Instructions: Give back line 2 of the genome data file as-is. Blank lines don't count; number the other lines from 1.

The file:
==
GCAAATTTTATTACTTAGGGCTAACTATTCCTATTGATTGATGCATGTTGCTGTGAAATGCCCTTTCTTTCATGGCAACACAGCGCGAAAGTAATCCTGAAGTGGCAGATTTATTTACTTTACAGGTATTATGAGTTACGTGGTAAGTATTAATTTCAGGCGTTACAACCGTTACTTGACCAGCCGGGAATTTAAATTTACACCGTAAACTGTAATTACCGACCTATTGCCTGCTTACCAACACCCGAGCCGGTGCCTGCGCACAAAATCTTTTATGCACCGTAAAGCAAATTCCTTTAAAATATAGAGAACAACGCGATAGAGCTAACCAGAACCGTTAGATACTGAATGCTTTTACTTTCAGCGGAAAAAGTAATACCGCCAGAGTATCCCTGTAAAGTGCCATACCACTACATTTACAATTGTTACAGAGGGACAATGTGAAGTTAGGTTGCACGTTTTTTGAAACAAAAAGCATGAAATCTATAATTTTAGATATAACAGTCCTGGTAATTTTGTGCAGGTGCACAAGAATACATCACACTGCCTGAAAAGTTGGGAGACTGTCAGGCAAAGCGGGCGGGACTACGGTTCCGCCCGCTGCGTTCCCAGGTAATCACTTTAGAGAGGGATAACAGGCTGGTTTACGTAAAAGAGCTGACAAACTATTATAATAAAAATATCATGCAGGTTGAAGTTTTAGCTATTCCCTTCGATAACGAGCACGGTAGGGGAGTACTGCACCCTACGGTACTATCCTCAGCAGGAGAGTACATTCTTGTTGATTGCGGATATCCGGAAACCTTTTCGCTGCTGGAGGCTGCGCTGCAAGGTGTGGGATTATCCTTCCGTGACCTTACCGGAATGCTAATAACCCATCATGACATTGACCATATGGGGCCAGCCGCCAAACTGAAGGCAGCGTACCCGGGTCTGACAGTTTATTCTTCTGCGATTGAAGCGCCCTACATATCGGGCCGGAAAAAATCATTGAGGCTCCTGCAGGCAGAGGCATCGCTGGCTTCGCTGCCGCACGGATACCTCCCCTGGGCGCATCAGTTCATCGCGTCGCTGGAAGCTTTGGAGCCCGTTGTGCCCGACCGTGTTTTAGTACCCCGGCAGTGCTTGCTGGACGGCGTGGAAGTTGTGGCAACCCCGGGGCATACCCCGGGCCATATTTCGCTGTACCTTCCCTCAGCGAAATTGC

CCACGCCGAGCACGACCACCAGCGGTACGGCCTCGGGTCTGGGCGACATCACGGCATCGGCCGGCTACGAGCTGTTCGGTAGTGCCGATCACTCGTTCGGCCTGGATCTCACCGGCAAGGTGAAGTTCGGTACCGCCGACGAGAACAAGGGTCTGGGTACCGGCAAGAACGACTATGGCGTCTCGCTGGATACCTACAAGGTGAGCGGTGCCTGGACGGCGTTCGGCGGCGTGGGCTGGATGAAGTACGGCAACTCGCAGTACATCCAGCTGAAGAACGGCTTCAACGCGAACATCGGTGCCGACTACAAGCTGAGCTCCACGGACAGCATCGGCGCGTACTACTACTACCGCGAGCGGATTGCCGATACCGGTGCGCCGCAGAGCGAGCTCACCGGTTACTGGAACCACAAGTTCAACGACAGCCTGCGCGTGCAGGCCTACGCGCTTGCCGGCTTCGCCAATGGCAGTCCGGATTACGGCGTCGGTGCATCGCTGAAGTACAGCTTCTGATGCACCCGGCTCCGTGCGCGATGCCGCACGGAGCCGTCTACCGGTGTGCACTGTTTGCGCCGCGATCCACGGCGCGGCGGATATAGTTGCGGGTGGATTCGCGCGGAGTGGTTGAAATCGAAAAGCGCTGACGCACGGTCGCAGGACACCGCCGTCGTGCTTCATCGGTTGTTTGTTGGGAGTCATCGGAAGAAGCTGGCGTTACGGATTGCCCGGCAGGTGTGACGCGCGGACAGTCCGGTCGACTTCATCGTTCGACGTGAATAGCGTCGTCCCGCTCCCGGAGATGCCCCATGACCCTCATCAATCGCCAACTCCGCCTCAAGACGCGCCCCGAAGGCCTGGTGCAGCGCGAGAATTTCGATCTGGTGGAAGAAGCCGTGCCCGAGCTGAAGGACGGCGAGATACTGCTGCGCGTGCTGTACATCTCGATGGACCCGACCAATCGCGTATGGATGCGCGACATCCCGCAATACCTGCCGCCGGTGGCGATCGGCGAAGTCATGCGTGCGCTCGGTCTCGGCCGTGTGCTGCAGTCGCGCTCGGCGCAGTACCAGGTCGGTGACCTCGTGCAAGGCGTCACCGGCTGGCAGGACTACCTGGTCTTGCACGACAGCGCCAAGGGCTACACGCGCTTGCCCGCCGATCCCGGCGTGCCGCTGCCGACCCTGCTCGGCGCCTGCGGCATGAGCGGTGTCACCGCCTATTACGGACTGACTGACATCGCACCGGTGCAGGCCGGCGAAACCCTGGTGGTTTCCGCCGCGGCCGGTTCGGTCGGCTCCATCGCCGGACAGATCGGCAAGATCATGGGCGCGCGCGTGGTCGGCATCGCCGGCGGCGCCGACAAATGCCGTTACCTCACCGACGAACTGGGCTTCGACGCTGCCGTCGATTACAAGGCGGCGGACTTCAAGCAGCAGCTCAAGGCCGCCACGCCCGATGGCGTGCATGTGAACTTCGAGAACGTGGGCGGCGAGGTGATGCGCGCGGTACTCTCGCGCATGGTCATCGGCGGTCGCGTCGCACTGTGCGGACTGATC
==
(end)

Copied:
CCACGCCGAGCACGACCACCAGCGGTACGGCCTCGGGTCTGGGCGACATCACGGCATCGGCCGGCTACGAGCTGTTCGGTAGTGCCGATCACTCGTTCGGCCTGGATCTCACCGGCAAGGTGAAGTTCGGTACCGCCGACGAGAACAAGGGTCTGGGTACCGGCAAGAACGACTATGGCGTCTCGCTGGATACCTACAAGGTGAGCGGTGCCTGGACGGCGTTCGGCGGCGTGGGCTGGATGAAGTACGGCAACTCGCAGTACATCCAGCTGAAGAACGGCTTCAACGCGAACATCGGTGCCGACTACAAGCTGAGCTCCACGGACAGCATCGGCGCGTACTACTACTACCGCGAGCGGATTGCCGATACCGGTGCGCCGCAGAGCGAGCTCACCGGTTACTGGAACCACAAGTTCAACGACAGCCTGCGCGTGCAGGCCTACGCGCTTGCCGGCTTCGCCAATGGCAGTCCGGATTACGGCGTCGGTGCATCGCTGAAGTACAGCTTCTGATGCACCCGGCTCCGTGCGCGATGCCGCACGGAGCCGTCTACCGGTGTGCACTGTTTGCGCCGCGATCCACGGCGCGGCGGATATAGTTGCGGGTGGATTCGCGCGGAGTGGTTGAAATCGAAAAGCGCTGACGCACGGTCGCAGGACACCGCCGTCGTGCTTCATCGGTTGTTTGTTGGGAGTCATCGGAAGAAGCTGGCGTTACGGATTGCCCGGCAGGTGTGACGCGCGGACAGTCCGGTCGACTTCATCGTTCGACGTGAATAGCGTCGTCCCGCTCCCGGAGATGCCCCATGACCCTCATCAATCGCCAACTCCGCCTCAAGACGCGCCCCGAAGGCCTGGTGCAGCGCGAGAATTTCGATCTGGTGGAAGAAGCCGTGCCCGAGCTGAAGGACGGCGAGATACTGCTGCGCGTGCTGTACATCTCGATGGACCCGACCAATCGCGTATGGATGCGCGACATCCCGCAATACCTGCCGCCGGTGGCGATCGGCGAAGTCATGCGTGCGCTCGGTCTCGGCCGTGTGCTGCAGTCGCGCTCGGCGCAGTACCAGGTCGGTGACCTCGTGCAAGGCGTCACCGGCTGGCAGGACTACCTGGTCTTGCACGACAGCGCCAAGGGCTACACGCGCTTGCCCGCCGATCCCGGCGTGCCGCTGCCGACCCTGCTCGGCGCCTGCGGCATGAGCGGTGTCACCGCCTATTACGGACTGACTGACATCGCACCGGTGCAGGCCGGCGAAACCCTGGTGGTTTCCGCCGCGGCCGGTTCGGTCGGCTCCATCGCCGGACAGATCGGCAAGATCATGGGCGCGCGCGTGGTCGGCATCGCCGGCGGCGCCGACAAATGCCGTTACCTCACCGACGAACTGGGCTTCGACGCTGCCGTCGATTACAAGGCGGCGGACTTCAAGCAGCAGCTCAAGGCCGCCACGCCCGATGGCGTGCATGTGAACTTCGAGAACGTGGGCGGCGAGGTGATGCGCGCGGTACTCTCGCGCATGGTCATCGGCGGTCGCGTCGCACTGTGCGGACTGATC